Interesting article. Levamisole tainted cocaine is getting about much further and wider than the continental US. I was involved i a drug prosecution recently that revolved around cocaine importation from Tanzania to Melbourne, Australia. And yes, the cocaine was cut with Levamisole. I can't even begin to fathom how that works - how a drug gets from Colombia to f'ing Tanzania and then to Australia.
posted by tim_in_oz at 1:18 AM on November 7, 2010 [1 favorite]


and cocaine causes us to repeat ourselves
posted by philip-random at 1:28 AM on November 7, 2010


and to moralize.
posted by clavdivs at 2:03 AM on November 7, 2010


So a good public health measure would be to develop and sell (give away from clinics? sell by mail order? leave lying around in crack houses?) good, safe chemicals that can be used to cut drugs without toxic side effects. They need to be indistinguishable (other than in effect) from the real active drug, so dealers will use them.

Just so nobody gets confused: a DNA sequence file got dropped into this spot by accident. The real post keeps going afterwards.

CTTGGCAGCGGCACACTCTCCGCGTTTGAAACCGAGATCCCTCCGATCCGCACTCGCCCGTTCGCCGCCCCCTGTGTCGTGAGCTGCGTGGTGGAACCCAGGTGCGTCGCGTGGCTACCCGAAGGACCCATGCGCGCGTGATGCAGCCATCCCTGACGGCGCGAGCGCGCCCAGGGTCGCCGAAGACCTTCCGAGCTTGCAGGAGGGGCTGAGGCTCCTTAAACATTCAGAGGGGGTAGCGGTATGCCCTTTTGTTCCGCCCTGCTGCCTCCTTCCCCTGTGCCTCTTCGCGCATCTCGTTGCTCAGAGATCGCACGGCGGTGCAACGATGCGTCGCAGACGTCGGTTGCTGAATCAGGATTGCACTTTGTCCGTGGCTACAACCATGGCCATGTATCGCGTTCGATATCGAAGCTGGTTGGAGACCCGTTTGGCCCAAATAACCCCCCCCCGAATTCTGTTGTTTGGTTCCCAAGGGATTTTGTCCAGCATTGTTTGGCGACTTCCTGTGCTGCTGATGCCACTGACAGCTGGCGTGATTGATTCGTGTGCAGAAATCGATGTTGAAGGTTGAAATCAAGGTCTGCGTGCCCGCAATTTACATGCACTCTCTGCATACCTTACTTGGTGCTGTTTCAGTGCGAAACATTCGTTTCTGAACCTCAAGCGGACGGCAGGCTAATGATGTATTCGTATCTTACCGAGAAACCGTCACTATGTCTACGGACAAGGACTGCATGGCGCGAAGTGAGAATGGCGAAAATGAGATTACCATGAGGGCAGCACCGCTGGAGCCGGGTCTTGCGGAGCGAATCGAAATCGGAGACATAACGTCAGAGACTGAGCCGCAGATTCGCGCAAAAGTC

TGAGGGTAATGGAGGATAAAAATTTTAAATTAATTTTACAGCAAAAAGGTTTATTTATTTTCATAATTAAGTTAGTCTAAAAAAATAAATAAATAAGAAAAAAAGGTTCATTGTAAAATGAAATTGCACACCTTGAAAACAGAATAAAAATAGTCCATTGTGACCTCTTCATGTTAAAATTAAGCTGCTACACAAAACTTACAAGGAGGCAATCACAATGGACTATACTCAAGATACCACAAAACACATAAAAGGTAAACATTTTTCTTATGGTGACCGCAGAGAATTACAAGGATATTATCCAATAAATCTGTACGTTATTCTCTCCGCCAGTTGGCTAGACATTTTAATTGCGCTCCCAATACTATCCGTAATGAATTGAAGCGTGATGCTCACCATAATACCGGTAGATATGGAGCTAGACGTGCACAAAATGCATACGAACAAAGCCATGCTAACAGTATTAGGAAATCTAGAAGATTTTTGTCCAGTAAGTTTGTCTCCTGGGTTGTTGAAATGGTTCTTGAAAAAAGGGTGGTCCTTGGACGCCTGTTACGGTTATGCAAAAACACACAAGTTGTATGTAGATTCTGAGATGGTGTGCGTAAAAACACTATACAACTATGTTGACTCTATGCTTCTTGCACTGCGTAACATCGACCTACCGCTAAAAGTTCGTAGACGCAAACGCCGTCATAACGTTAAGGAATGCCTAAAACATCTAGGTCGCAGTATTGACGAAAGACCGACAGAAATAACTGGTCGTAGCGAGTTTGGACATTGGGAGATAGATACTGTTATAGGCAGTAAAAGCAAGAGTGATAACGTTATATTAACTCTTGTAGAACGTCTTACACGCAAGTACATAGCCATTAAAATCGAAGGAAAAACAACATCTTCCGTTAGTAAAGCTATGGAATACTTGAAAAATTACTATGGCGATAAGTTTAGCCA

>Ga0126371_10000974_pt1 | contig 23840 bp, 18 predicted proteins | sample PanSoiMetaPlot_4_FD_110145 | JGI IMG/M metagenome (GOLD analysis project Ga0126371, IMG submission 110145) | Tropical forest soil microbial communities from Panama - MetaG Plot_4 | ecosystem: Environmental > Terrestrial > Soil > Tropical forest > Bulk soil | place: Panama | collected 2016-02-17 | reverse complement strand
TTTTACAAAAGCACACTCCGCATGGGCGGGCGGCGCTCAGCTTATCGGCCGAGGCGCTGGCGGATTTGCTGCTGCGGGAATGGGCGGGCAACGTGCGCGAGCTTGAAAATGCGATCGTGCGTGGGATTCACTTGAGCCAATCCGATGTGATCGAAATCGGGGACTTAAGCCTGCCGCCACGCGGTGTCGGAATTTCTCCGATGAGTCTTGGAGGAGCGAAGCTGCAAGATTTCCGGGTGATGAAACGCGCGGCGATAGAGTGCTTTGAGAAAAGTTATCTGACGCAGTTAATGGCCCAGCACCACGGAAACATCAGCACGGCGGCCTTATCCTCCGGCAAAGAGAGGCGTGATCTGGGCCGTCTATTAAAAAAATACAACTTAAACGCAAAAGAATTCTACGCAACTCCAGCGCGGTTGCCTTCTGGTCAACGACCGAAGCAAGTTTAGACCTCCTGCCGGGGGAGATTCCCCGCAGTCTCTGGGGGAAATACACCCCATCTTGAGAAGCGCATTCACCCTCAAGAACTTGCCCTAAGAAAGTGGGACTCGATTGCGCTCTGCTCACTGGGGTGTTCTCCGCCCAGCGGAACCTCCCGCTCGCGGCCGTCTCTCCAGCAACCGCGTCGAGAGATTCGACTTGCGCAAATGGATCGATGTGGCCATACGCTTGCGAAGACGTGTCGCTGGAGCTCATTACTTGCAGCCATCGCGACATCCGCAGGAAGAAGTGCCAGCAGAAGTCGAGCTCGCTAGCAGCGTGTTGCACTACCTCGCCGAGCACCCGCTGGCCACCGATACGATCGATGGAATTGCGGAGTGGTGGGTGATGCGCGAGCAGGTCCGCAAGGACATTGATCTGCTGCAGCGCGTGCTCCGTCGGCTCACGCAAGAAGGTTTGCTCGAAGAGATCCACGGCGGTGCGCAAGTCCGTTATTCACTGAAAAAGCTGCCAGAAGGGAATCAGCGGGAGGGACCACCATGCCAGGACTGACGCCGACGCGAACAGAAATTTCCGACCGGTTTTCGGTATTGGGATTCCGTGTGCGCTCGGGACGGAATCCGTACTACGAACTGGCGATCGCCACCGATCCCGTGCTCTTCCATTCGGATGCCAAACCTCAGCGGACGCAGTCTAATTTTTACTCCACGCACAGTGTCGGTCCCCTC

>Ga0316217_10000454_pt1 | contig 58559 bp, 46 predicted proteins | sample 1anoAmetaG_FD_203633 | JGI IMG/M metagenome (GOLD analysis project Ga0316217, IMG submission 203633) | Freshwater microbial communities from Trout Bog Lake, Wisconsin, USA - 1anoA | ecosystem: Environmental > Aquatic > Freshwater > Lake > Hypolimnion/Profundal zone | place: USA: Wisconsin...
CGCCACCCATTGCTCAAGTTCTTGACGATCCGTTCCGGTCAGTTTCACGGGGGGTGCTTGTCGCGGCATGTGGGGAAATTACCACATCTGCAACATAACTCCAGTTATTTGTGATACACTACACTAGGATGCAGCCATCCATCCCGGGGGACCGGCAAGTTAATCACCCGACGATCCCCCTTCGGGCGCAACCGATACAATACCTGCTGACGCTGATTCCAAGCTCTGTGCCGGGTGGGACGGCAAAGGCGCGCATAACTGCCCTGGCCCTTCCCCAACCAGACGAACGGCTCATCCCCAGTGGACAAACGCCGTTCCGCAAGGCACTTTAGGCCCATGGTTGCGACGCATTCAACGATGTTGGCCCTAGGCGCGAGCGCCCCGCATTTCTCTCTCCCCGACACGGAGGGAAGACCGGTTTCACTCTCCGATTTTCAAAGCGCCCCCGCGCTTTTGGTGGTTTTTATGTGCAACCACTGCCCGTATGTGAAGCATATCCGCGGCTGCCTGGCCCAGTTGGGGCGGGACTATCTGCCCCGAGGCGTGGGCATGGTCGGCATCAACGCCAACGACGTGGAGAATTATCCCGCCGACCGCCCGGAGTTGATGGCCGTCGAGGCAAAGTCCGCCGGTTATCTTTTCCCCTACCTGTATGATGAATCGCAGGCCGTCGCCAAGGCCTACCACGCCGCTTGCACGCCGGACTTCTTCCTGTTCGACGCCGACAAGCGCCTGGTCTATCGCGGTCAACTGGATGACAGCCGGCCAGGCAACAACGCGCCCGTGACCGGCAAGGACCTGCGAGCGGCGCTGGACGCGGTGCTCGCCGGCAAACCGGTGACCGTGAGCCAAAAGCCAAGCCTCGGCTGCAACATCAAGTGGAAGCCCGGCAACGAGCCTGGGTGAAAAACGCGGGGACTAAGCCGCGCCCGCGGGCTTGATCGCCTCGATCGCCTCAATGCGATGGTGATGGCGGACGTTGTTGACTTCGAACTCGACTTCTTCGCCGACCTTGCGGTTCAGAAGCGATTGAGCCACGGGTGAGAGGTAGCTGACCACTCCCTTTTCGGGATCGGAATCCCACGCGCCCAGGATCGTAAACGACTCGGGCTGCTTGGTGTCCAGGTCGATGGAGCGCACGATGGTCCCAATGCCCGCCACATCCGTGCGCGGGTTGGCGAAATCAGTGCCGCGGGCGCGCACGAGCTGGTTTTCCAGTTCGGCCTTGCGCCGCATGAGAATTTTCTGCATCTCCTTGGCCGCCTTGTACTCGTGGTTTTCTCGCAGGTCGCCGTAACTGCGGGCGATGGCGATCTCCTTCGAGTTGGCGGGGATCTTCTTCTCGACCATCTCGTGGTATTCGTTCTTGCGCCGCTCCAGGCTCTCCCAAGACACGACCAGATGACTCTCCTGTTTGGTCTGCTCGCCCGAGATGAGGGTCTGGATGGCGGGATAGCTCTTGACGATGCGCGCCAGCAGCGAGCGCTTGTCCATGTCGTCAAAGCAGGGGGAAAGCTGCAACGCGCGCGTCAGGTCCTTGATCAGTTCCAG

Unintended consequences: fewer drug deaths, so more drug users, so more crime. Possibly more drug users if it's perceived as safer. Lack of uptake because law enforcement uses the cutting chemical supply to find out who's cutting drugs, locks them up, and no-one ever takes your safe version again because you can't guarantee anonymity. Reduced costs for drug dealers mean more drug dealers.

Worth looking at, though. The main problem is political, I think.
posted by alasdair at 3:06 AM on November 7, 2010 [1 favorite]


As fascinating book on this whole thing is The Candy Machine by Tom Feiling I disagree with the reviewer in that link however here's another.